Mechanisms in Choroid Plexus Epithelial Development
Buried deep inside the brain are cells known as choroid plexus epithelial (CPe) cells. Although not as famous as other cells in the nervous system, CPe cells perform a large number of important jobs that keep the brain and spinal cord healthy. They produce the fluid (known as cerebrospinal fluid, or CSF) that bathes the brain and spinal cord with many nourishing chemicals, which promote normal nervous system health and function, learning and memory, and neural repair following injury. In addition, CPe cells protect the brain and spinal cord from toxins – such as heavy metals and the amyloid-beta peptide associated with Alzheimer’s disease – by absorbing them or preventing them from entering the nervous system altogether by forming the so-called blood-CSF barrier. Accordingly, as CPe functions diminish during normal aging or in accelerated fashion in certain diseases, memory loss, Alzheimer’s disease, and a number of other neurologic and neuropsychiatric disorders may ensue or become worse. The ability to grow and make CPe cells should therefore enable many clinical applications, such as CPe cell replacements, transplants, and pharmaceutical studies to identify beneficial drugs that can pass through the blood-CSF barrier. However, all of these potential applications are limited by the current inability to make and expand CPe cells in culture. Our published and preliminary studies suggest that it should be feasible to generate CPe cells in culture. Our broad goals are to study how CPe cells form during normal development, then use this information to make human CPe cells for clinical applications. To achieve this goal, our approach will be to use mice to study how the CPe develops normally, then use both mouse and human stem cells to make CPe cells in culture. Our published and preliminary studies have defined one critical factor for this process (known as Bmp4) and identify candidate factors that work with Bmp4 to regulate whether or not CPe cells are formed. In Aim 1, we test whether a molecule known as Fgf8 provides CPe “competency” – i.e. whether Fgf8 allows cells to become CPe cells when exposed to Bmp4. In Aim 2, we test whether a gene known as Lhx2 prevents cortical cells from becoming CPe cells in response to Bmp4. In Aim 3, we manipulate Bmp4, Fgf8, and Lhx2 in hESC cultures to make human CPe cells. If successful, this proposal should greatly improve our understanding of normal CPe development and enable a number of CPe-based clinical applications with significant potential to improve human health.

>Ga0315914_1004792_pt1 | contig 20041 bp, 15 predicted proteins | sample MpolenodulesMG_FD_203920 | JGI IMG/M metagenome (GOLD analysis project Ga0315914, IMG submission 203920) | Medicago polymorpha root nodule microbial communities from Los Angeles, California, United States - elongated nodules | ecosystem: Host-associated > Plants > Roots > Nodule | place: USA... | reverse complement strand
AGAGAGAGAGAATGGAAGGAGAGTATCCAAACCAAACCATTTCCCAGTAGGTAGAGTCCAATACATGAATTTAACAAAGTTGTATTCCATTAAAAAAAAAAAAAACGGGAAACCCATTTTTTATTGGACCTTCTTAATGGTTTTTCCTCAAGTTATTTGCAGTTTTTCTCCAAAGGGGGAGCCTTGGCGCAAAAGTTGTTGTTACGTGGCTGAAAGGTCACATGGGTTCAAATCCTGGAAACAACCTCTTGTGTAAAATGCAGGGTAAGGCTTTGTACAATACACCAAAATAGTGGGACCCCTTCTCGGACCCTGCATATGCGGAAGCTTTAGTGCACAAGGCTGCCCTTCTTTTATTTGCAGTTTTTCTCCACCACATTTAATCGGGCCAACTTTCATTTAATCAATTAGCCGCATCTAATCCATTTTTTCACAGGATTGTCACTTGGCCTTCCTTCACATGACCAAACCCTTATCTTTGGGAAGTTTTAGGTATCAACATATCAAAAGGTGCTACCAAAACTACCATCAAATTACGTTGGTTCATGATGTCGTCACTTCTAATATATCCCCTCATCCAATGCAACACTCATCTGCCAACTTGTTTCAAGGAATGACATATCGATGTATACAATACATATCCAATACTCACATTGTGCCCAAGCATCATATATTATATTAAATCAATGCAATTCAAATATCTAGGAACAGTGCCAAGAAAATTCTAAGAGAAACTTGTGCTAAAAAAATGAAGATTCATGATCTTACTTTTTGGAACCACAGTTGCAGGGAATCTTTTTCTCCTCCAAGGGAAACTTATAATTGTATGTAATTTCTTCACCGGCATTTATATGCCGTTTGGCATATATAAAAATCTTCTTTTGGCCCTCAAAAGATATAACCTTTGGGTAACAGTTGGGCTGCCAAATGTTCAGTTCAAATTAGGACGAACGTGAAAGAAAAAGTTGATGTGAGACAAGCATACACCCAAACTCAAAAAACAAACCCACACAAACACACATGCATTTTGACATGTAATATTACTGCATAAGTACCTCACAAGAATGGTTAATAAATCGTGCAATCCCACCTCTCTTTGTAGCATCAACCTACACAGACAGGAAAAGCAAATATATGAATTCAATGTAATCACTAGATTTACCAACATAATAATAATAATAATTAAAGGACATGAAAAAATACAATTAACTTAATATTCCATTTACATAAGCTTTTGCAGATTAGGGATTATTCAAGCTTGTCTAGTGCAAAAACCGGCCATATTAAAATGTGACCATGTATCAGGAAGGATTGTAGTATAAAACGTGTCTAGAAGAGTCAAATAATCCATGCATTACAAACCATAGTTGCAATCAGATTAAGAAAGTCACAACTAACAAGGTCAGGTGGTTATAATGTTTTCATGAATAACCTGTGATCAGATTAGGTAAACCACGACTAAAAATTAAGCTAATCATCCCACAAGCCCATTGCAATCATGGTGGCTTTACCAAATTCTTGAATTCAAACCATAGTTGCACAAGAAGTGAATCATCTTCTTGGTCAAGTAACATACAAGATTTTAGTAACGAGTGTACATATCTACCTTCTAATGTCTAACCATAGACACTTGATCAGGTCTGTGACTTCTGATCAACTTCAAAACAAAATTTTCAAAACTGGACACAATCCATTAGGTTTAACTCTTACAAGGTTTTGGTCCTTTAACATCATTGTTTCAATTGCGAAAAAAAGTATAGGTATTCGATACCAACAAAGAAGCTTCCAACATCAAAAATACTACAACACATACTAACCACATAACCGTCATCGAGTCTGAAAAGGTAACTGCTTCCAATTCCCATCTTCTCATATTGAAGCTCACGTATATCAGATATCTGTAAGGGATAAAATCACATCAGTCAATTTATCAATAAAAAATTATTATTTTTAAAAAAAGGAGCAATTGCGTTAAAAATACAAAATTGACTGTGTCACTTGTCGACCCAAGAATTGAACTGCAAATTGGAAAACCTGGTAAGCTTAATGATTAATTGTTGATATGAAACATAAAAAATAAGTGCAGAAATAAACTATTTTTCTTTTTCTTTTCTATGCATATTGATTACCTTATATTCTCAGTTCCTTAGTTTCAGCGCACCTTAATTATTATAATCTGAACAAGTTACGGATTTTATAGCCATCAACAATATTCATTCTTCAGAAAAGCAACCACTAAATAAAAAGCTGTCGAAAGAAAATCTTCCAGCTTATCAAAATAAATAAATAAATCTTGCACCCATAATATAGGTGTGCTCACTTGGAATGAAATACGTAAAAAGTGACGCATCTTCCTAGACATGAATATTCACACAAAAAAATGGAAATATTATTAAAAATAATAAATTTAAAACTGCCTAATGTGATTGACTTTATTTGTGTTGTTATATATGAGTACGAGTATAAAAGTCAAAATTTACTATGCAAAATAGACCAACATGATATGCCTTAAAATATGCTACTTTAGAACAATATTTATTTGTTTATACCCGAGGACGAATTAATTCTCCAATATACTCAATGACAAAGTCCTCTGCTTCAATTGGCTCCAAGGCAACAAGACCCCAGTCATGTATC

Our proposal to study choroid plexus epithelial (CPe) cell development and to make CPe cells in culture for clinical applications should benefit the State of California and its citizens in a number of ways. In the short term, this project will provide employment, education and training in stem cell research for a handful of California residents, and will support California-based companies that provide supplies for the stem cell and biomedical research communities. In the longer term, success in making CPe cells in culture should enable many new CPe-based clinical applications, stimulate CPe studies and applications by stem cell companies, and enable screens to identify agents that allow for passage of therapeutics across the blood-CSF barrier, which remains a significant roadblock to the development of pharmaceuticals for neurological and neuropsychiatric disorders. Such outcomes would ultimately stimulate investment in California-based companies and benefit the health of many California citizens, which may reduce the economic burden of health care in the state.